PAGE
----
Friday, September 2, 2011

Turn Turn Turn: The Cycle of Long Term Unemployment

In a recent item on The Huffington Post, Alan Krueger's study results announced that the long term unemployed looked for jobs less and slept more.

Gentle readers. Your MatchGirl is no scientist. But she was among the long-term unemployed.
Krueger and Mueller offered three likely explanations for the decline in job-search durations. First, workers could have run through most of the decent jobs to apply for. Second, they could have gotten better at searching and needed less time to scan and respond to ads. And third, they could have gotten discouraged and quit looking.
And as someone who was unemployed for 18 months, your MatchGirl knows a thing about the cycle of unemployment. Someone who is among the "long term unemployed" is someone who has been without a job for six months or more. And, as many of you know, gentle readers, from your own unemployment (as that's how so many of you came across this little blog), in this economy that time is often longer.

I remember the days of unemployment existing in cycles. Some weeks would be all about the hustle, writing emails, sending resumes, working on cover letters and scouring the job boards. But other weeks would be slow and depressing. Because there would be no worthwhile, or, you know, paying, jobs to apply for and there would no one to send anything to. In those times, your MatchGirl worked on her own creative projects and her own blogs and took classes, but not everyone does that. Not everyone wants to. Not everyone can.

Job searching is a job in itself. And rarely a rewarding one. Some mornings there are loads of jobs to apply to and a ton of business cards in your pocket to reach out to. Other mornings... not so much - just the same six jobs that had been taunting you for the past three days. What are you supposed to do? Then you take a day or two (or more) off from truly looking because, though you've followed up with everyone you can, you can't even get a response to an email, let alone an offer of an interview. And who wants to be so bummed out? So you surf the web and play Words With Friends and you watch some daytime television and fall asleep early. Then you wake up one morning excited to look again and you send out some emails and ... And so the cycle goes.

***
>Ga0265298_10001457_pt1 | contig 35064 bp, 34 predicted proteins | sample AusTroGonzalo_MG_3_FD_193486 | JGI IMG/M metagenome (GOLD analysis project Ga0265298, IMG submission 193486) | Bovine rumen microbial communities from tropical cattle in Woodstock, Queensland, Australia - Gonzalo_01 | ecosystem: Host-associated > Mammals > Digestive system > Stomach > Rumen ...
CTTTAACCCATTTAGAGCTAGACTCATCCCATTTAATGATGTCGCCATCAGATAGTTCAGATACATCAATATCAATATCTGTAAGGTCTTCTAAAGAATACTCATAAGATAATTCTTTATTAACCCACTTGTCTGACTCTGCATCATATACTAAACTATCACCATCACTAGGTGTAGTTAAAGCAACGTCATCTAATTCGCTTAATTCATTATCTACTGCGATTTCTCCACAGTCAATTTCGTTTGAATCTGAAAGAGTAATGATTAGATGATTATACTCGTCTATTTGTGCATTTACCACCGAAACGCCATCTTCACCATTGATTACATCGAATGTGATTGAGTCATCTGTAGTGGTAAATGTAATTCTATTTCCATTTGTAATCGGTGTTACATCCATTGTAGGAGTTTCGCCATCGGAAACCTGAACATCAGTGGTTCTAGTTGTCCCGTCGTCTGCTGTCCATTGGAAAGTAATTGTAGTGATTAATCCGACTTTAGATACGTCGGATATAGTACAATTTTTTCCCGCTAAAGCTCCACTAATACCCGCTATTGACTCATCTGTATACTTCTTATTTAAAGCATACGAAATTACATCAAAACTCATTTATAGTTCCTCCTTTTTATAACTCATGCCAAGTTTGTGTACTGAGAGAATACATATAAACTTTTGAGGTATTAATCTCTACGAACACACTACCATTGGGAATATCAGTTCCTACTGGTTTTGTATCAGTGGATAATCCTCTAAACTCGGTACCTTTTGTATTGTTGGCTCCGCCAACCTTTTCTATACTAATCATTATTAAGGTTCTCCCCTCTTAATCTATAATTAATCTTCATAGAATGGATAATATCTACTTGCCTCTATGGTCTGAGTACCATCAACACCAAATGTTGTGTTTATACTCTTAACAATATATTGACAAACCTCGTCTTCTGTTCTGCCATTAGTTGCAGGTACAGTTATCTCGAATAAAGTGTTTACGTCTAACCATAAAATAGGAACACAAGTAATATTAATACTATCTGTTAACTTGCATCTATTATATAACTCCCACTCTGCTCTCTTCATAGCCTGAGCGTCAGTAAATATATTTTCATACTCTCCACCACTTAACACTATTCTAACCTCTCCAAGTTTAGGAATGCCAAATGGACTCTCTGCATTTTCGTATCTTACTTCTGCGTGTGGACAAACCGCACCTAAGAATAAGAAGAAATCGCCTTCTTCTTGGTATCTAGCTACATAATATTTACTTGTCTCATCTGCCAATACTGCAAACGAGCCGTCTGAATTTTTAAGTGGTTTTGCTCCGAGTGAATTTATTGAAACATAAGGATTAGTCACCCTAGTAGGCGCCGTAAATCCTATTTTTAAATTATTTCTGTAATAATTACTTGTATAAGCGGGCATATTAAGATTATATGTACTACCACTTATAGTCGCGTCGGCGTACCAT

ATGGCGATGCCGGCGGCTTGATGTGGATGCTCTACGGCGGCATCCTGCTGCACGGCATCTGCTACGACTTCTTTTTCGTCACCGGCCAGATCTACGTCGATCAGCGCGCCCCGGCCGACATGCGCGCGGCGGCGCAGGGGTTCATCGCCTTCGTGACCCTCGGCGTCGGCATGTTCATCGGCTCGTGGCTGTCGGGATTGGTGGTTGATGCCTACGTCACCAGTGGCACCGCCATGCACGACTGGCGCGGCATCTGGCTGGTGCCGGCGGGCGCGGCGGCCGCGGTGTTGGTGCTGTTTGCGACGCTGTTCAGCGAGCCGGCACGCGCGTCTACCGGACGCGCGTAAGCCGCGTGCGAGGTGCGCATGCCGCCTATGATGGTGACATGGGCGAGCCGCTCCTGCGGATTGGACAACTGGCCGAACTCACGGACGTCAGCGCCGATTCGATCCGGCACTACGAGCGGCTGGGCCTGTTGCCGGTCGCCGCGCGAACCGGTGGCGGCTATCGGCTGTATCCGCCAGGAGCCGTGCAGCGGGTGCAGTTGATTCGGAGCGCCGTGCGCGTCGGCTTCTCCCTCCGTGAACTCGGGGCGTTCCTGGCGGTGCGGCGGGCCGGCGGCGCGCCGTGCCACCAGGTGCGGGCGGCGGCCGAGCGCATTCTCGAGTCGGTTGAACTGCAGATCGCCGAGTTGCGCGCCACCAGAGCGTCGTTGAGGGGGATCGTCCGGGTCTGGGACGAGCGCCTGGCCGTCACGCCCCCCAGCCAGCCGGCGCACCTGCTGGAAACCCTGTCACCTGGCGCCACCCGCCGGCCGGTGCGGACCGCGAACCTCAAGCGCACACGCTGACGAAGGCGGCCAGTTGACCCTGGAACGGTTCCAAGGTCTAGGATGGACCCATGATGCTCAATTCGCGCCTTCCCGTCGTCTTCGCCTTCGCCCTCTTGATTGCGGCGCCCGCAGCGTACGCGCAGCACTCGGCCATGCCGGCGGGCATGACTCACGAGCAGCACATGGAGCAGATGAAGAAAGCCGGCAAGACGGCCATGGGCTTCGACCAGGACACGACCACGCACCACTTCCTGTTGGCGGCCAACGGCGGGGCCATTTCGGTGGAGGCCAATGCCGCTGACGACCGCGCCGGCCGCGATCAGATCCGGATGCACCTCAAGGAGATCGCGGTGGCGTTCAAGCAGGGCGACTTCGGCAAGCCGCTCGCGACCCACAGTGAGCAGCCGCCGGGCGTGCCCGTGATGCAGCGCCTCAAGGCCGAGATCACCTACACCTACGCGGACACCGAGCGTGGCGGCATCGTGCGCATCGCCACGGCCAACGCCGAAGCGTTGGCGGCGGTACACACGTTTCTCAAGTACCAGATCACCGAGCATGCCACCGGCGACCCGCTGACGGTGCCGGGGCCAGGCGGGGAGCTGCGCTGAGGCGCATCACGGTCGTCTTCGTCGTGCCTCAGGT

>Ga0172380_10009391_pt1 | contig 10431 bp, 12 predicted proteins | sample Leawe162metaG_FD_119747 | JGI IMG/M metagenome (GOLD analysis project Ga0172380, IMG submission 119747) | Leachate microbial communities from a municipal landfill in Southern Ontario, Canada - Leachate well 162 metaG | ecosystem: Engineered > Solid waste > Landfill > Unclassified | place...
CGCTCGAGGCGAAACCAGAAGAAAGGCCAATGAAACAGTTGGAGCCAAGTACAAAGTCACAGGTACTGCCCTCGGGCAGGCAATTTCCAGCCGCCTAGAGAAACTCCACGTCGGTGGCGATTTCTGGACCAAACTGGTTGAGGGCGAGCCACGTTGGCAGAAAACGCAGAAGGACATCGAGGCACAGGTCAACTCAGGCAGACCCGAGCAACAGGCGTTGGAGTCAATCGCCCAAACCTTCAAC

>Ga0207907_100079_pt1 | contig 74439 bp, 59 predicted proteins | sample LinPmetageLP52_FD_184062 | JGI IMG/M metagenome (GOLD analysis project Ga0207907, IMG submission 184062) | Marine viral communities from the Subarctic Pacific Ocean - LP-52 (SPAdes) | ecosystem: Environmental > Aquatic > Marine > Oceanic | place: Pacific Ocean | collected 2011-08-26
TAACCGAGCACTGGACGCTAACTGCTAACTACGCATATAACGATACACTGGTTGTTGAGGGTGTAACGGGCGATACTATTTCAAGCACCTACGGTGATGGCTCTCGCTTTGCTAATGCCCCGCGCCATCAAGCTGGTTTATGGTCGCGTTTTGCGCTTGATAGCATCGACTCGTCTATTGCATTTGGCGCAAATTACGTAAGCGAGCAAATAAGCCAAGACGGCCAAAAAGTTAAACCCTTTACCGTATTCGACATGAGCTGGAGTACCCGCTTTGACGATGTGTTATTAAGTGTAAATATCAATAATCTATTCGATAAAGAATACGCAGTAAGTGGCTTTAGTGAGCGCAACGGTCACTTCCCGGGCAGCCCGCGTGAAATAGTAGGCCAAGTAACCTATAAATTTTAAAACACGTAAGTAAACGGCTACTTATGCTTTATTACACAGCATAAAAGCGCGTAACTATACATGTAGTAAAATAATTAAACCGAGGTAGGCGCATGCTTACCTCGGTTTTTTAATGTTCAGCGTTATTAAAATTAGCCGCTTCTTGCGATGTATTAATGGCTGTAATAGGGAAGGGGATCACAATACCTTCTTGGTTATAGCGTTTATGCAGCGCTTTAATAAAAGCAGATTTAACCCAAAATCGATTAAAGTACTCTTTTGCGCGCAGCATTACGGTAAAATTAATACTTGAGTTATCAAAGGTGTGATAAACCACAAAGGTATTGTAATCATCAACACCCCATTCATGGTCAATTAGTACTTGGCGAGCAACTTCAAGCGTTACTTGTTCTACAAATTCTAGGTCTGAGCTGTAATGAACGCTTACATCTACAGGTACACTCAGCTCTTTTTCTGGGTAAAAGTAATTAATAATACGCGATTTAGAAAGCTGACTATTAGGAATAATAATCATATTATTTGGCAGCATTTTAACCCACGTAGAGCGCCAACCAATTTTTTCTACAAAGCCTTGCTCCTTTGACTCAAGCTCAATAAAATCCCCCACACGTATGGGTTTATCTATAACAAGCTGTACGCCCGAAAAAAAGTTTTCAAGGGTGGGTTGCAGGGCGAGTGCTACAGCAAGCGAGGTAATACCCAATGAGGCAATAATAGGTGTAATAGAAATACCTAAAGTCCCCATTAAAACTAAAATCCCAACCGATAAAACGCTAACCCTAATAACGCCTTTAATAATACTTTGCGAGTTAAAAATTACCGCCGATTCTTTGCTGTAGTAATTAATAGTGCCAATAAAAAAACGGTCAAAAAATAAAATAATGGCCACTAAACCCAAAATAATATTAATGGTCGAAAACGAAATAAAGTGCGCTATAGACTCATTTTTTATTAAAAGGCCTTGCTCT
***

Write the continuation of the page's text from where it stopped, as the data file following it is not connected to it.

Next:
Someone who has never been one of the club cannot truly and fully appreciate the nuances and difficulties of this cycle. But we can, gentle ones. We've been there. We know how the story ends.

So, forget this study. Sleep if you're tired (though not if you're depressed, that's just no good). Look for jobs. Apply for things that are worth your while. And make your own magic happen.

Good luck, dear readers. I believe in you!

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